This will include treated bed nets, which the study reports 86 percent of children under observation were using. Additional research will now look into how to tweak the usage of RTS,S based on age, location and other demographic characteristics.
“In combating malaria, one size does not fit all,” David Kaslow, director of the PATH Malaria Vaccine Initiative, a U.S.-based non-profit that has led the RTS,S research, said Friday from Cape Town, South Africa.
“There is a need for new options for controlling malaria, and we expect that different combinations of tools will be appropriate in different settings in Africa. So, to understand the optimal use for RTS,S, it is critical that we get input from African researchers, because they’re on the frontlines.”
Kaslow notes that the wealth of information coming out of the RTS,S-related studies will also provide “a lasting legacy in Africa for the capacity to develop solutions for malaria and other infectious diseases for years to come.
Today’s global malaria burden falls most dramatically on Africa, where there are thought to be some 175 million cases of the disease. Ever year, around 655,000 people die of malaria, most of them children in sub-Saharan Africa.
Beyond health and wellbeing, such high numbers inevitably have a massive impact on the prospects for both individual and national economic development.
Yet even as the RTS,S studies move towards the projected 2015 release date, questions remain on how to ensure that the drug could feasibly get to the people that need it the most – whether its price can be kept low enough and whether it can be moved to areas that are often difficult to access.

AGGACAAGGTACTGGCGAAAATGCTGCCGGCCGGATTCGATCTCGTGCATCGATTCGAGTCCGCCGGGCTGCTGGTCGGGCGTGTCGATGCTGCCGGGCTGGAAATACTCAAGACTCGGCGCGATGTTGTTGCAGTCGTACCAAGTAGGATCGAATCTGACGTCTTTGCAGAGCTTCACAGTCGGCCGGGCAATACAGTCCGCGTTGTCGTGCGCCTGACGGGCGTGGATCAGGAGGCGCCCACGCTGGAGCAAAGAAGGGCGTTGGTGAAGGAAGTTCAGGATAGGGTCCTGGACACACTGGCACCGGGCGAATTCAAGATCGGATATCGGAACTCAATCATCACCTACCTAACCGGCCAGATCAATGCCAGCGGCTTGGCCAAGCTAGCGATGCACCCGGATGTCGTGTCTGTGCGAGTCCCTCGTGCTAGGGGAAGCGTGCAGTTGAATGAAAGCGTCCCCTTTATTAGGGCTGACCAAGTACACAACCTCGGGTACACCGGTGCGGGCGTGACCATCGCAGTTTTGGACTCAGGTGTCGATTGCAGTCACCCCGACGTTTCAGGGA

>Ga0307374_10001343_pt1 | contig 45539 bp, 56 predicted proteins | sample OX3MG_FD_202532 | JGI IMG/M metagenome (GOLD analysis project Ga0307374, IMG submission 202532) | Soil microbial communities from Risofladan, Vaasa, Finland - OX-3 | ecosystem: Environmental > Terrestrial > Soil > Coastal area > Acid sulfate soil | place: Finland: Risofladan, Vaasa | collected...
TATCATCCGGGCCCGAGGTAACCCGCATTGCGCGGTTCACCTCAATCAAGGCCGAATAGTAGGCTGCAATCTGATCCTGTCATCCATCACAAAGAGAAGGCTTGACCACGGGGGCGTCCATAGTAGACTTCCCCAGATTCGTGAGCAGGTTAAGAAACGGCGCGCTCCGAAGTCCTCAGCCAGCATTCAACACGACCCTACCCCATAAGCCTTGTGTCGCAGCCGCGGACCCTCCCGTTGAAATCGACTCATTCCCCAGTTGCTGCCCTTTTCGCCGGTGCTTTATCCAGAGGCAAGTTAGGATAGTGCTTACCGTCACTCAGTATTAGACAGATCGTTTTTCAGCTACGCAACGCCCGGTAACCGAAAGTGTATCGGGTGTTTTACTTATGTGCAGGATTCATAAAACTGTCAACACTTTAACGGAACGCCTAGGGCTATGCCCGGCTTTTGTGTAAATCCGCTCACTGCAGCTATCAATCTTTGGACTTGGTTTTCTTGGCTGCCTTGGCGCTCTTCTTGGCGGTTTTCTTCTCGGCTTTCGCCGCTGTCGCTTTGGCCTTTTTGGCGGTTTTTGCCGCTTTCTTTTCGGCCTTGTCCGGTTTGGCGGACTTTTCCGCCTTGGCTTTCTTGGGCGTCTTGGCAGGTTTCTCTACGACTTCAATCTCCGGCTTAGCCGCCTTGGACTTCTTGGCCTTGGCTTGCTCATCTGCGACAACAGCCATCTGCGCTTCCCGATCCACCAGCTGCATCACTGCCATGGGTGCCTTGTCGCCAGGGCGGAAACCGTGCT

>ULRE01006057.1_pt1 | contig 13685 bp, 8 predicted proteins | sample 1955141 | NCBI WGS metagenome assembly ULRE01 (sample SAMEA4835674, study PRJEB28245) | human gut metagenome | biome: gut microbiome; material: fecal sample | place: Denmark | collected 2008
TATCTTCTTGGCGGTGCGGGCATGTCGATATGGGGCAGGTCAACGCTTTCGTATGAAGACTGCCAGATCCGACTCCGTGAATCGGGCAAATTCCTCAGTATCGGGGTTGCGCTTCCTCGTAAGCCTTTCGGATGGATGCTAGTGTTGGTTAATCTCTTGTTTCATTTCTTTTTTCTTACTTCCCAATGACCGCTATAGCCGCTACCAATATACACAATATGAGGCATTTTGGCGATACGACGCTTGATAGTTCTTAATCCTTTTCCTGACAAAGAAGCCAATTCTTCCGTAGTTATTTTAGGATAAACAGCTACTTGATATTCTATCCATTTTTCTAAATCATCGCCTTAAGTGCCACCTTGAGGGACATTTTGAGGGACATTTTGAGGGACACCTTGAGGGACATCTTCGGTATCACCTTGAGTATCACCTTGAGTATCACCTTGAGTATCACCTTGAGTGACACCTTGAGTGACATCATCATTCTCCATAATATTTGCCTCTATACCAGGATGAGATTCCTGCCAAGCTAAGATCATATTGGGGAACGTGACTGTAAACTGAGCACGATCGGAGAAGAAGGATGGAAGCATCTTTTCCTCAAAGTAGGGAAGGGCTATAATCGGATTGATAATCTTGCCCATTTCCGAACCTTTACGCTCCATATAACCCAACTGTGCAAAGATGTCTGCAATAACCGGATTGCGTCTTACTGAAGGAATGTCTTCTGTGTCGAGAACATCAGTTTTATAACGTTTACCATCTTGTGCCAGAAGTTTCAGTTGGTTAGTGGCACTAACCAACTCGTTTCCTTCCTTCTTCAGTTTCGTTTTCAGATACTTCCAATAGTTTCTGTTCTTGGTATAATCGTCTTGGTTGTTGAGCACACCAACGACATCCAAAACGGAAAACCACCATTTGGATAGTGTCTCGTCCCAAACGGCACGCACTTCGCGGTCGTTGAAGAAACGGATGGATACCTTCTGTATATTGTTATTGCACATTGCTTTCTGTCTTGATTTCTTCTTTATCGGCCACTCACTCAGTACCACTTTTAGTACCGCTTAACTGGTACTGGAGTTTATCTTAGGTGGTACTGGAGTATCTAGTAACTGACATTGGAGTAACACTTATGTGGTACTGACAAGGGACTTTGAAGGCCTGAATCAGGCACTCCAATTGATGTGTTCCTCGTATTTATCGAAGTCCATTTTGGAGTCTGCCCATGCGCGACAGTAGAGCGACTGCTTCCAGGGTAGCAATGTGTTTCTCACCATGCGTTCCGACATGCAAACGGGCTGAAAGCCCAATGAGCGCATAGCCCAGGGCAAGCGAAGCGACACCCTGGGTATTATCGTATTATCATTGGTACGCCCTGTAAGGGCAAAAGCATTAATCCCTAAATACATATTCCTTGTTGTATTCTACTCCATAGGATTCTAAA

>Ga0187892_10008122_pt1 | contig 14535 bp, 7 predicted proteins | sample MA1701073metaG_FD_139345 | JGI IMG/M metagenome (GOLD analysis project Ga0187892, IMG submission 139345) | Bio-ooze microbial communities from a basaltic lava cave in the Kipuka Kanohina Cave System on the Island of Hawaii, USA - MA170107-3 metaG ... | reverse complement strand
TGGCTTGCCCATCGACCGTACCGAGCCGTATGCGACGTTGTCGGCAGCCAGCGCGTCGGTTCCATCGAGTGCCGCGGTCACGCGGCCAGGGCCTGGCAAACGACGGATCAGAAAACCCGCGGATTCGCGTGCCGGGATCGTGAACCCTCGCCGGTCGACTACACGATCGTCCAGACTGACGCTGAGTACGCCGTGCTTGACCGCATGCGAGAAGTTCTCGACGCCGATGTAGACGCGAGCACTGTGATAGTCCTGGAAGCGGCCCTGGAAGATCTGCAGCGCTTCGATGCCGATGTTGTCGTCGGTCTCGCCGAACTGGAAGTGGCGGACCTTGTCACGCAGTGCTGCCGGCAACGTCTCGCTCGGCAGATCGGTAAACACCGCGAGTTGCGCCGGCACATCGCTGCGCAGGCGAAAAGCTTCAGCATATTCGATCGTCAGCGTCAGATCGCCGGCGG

On the first question, Witty says that GlaxoSmithKline has “made a very firm commitment that this vaccine will be priced at the cost of manufacture plus five percent margin, and all of that margin will be reinvested into future malaria research. So this will be a not-for-profit activity for GSK, where we seek to have the lowest possible cost to maximise access for families and children in Africa.”
On the second question, Salim Abdulla, director of the Ifakara Health Institute, an organisation based in Tanzania that is heavily involved in the current studies, says that Africa has a surprisingly positive record on getting drugs into the hands of those who need them.
“The experience so far with vaccination programmes in Africa has showed that this is one intervention that can be scaled up to reach many children,” he told journalists Friday from Cape Town. “This is one of the major reasons we’ve been able to control many types of diseases in rural Africa, even in remote areas.”
Testing will now take place on the longer-term efficacy of RTS,S, including 30 months after a third dose, as well as the impact of an additional booster. Results should be released by the end of 2014.
Courtesy All Africa News